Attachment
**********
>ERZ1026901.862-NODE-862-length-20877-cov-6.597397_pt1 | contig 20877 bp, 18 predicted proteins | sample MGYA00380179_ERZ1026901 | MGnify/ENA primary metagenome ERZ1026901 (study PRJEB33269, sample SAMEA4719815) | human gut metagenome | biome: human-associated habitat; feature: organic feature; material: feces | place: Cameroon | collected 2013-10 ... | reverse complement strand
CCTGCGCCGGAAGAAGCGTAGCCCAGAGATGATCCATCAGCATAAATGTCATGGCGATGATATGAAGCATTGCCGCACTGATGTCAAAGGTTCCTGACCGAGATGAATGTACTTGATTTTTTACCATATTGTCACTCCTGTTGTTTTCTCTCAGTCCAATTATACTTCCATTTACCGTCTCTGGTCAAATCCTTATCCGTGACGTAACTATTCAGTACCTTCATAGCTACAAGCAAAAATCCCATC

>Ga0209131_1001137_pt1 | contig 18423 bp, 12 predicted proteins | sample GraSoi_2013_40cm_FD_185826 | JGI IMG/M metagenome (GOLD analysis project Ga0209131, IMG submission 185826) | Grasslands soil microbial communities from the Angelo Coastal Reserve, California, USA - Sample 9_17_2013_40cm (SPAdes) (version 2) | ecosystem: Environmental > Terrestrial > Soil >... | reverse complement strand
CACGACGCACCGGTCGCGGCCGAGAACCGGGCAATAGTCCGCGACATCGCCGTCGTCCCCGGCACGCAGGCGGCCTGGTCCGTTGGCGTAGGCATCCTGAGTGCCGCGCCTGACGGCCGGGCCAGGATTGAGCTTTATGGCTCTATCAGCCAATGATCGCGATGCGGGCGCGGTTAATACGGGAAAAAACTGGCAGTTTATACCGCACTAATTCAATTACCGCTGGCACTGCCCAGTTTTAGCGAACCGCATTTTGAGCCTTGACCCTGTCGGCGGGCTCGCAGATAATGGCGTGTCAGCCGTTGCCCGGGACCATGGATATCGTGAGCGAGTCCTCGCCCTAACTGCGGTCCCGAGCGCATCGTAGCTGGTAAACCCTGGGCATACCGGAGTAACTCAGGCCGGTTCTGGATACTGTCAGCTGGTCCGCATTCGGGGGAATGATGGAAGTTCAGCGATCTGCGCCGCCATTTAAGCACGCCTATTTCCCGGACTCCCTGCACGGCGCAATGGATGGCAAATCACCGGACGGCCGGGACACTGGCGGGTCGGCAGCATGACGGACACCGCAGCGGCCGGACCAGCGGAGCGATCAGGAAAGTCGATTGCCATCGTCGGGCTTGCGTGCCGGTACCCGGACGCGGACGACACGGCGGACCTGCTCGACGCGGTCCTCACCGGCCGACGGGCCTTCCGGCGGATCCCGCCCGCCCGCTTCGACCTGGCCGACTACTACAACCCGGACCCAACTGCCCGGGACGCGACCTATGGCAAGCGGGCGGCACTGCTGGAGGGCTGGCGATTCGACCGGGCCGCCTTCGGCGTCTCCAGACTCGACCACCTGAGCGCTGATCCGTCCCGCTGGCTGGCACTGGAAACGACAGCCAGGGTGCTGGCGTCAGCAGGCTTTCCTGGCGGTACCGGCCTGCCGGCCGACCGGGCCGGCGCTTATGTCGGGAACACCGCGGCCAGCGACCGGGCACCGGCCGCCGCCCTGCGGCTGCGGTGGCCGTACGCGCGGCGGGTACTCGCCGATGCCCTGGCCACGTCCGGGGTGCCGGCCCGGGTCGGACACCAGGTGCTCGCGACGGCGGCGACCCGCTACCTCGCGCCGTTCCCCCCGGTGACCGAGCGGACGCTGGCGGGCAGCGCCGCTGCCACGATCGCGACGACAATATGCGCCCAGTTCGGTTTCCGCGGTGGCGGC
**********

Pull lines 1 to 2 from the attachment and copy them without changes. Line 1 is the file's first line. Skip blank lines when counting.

>ERZ1026901.862-NODE-862-length-20877-cov-6.597397_pt1 | contig 20877 bp, 18 predicted proteins | sample MGYA00380179_ERZ1026901 | MGnify/ENA primary metagenome ERZ1026901 (study PRJEB33269, sample SAMEA4719815) | human gut metagenome | biome: human-associated habitat; feature: organic feature; material: feces | place: Cameroon | collected 2013-10 ... | reverse complement strand
CCTGCGCCGGAAGAAGCGTAGCCCAGAGATGATCCATCAGCATAAATGTCATGGCGATGATATGAAGCATTGCCGCACTGATGTCAAAGGTTCCTGACCGAGATGAATGTACTTGATTTTTTACCATATTGTCACTCCTGTTGTTTTCTCTCAGTCCAATTATACTTCCATTTACCGTCTCTGGTCAAATCCTTATCCGTGACGTAACTATTCAGTACCTTCATAGCTACAAGCAAAAATCCCATC